Sunday, 8 January 2017

HIS MAIL-ORDER BRIDE coming out from Harlequin Historical

Book one in Western historical trilogy THE FAIRFAX BRIDES

Release date March 2017. Available to pre-order now:  

Amazon UK           Amazon US         Barnes and Noble

The orphaned Fairfax sisters live as prisoners in their Boston home. Charlotte, the eldest, stands to inherit the family fortune. To escape the attempts of their greedy cousin to force her into marriage, Charlotte flees into the night and steals another woman’s identity, believing to be heading for employment in the Arizona Territory.

On arrival in the dying mining town of Gold Crossing, Charlotte discovers she has become the mail-order bride to a big, strong, and very determined homesteader. Worse, it turns out she is supposed to be with child.

Thomas Greenwood has scrimped and saved to get himself a wife. He will not be cheated, even if his bride appears reluctant and looks nothing like the photograph in his pocket.

Background and research:

The story is set in 1889, a time when women had few opportunities to support themselves, which adds to the difficulties for the heroine on the run. It is an interesting period to write about the West. Railroads are bringing in civilization but there is still lawlessness. Modern inventions, such as the telegraph and electricity, canned foods and ready-made clothing, are starting to change everyday life.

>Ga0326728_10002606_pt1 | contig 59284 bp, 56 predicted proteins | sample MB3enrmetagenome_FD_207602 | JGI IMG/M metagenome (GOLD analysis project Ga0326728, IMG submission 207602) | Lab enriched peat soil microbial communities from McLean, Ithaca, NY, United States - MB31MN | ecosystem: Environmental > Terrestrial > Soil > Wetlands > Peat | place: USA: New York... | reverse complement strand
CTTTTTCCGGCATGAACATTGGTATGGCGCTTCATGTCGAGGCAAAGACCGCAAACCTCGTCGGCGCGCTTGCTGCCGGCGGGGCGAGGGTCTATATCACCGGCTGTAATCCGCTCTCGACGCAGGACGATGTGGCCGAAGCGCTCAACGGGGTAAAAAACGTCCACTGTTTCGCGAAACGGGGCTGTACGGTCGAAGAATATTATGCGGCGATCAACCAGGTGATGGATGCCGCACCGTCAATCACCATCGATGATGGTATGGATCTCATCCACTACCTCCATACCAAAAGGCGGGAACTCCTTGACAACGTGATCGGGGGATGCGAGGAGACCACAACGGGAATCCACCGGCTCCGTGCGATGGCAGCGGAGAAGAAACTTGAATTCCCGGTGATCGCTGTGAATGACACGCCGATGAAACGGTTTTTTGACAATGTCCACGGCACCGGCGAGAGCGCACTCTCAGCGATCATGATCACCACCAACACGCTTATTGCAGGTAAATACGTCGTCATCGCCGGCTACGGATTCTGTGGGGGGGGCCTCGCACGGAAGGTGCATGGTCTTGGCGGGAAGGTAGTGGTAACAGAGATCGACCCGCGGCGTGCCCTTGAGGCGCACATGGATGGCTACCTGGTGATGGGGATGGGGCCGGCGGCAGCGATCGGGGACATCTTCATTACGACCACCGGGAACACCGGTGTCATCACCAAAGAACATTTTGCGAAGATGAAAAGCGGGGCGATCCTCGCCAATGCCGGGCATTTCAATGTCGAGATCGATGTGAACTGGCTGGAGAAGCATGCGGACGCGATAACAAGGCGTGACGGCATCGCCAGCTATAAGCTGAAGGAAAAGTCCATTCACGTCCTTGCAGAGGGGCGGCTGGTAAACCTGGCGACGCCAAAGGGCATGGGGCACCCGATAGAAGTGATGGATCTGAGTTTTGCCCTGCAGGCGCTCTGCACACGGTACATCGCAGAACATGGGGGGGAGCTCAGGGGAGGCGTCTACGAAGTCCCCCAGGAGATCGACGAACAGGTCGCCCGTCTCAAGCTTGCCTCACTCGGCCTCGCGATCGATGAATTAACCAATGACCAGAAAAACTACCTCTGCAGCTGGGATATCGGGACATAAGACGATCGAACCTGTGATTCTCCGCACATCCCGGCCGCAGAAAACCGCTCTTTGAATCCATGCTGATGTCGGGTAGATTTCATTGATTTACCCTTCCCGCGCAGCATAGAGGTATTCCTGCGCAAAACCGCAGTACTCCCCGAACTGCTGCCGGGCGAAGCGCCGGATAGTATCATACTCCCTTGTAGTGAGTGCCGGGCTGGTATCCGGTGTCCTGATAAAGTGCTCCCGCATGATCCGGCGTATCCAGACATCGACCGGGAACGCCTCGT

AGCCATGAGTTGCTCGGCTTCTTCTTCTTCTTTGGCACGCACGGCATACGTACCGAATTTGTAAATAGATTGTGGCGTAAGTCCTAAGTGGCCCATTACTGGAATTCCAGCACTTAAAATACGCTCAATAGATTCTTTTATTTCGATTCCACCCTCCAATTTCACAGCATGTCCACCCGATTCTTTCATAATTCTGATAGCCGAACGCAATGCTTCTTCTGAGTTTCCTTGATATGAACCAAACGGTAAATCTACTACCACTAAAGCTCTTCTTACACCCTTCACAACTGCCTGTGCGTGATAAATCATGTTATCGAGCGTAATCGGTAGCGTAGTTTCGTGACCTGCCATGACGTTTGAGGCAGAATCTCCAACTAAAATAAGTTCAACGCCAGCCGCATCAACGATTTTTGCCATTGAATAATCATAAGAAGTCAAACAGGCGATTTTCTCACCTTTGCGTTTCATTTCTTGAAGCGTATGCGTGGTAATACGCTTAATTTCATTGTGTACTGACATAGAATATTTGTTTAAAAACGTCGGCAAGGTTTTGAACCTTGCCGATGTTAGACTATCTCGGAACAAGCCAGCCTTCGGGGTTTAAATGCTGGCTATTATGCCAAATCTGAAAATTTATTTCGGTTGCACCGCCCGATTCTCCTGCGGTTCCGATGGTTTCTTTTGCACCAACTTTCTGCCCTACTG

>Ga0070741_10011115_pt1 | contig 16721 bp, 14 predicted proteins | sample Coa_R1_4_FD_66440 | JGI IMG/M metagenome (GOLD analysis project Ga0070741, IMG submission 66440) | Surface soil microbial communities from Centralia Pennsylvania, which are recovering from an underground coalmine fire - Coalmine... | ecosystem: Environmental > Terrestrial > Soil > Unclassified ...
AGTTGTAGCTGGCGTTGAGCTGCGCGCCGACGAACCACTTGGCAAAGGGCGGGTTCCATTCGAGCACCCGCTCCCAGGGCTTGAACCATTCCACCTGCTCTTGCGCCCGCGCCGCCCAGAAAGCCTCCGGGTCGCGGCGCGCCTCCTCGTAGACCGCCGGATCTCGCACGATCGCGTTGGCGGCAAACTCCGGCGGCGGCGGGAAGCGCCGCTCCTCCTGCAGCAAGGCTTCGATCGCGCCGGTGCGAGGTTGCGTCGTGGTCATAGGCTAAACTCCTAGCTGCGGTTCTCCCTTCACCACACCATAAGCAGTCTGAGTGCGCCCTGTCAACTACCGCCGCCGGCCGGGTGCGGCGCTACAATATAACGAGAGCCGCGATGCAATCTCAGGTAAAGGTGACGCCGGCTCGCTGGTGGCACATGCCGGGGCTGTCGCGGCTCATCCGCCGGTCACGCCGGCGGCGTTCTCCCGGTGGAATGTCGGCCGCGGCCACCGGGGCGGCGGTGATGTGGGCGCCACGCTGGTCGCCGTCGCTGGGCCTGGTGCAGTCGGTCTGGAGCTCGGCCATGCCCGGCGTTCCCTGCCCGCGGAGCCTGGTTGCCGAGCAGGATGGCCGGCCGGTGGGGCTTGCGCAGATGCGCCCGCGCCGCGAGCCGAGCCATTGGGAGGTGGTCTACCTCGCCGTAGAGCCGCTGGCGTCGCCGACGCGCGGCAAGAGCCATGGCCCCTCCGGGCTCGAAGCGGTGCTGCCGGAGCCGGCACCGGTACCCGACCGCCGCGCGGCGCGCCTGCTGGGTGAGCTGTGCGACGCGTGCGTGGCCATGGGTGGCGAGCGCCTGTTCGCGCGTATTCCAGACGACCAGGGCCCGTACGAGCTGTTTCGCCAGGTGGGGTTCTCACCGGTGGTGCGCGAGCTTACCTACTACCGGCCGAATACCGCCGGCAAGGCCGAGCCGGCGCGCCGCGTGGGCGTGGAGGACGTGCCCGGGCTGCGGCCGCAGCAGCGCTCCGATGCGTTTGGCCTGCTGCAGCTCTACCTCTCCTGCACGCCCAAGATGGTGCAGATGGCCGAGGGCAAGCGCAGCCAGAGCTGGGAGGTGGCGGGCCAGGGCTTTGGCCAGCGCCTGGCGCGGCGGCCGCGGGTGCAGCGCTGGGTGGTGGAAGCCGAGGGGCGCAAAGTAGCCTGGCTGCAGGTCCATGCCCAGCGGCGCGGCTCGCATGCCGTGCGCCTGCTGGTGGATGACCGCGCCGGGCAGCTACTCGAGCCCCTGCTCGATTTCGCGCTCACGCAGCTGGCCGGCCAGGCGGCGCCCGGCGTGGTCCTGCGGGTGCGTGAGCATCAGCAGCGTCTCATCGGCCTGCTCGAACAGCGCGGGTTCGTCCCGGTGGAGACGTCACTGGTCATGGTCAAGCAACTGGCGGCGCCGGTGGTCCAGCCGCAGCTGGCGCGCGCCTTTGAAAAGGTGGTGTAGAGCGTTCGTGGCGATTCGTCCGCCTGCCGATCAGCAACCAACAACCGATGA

The dying mining town of Gold Crossing is fictitious. I've toured the ghost towns in Arizona and New Mexico, and I found the towns still clinging to life more fascinating than the towns already in ruins. Gold Crossing has a population of eight, and I've grown quite fond of some of the supporting characters - Art Langley, who owns everything and longs for the good times to return, the ancient Doc Timmerman and his wife Dottie, the adolescent Gus Junior, who loves to gossip and turns it into a trade by starting a newspaper.

On one of my trips I stayed on an isolated pomegranate farm, and I have used the location as the inspiration for Thomas's farm. In my childhood I learned how to milk a cow, and I could use that experience, however I had to research growing corn and vegetables in such a climate in the 1880's, which has given Thomas some of his mechanical skills. I hope the historical detail adds to the story instead of cluttering it up!

You can find out about the other two books in the trilogy under the "Coming Soon" tab.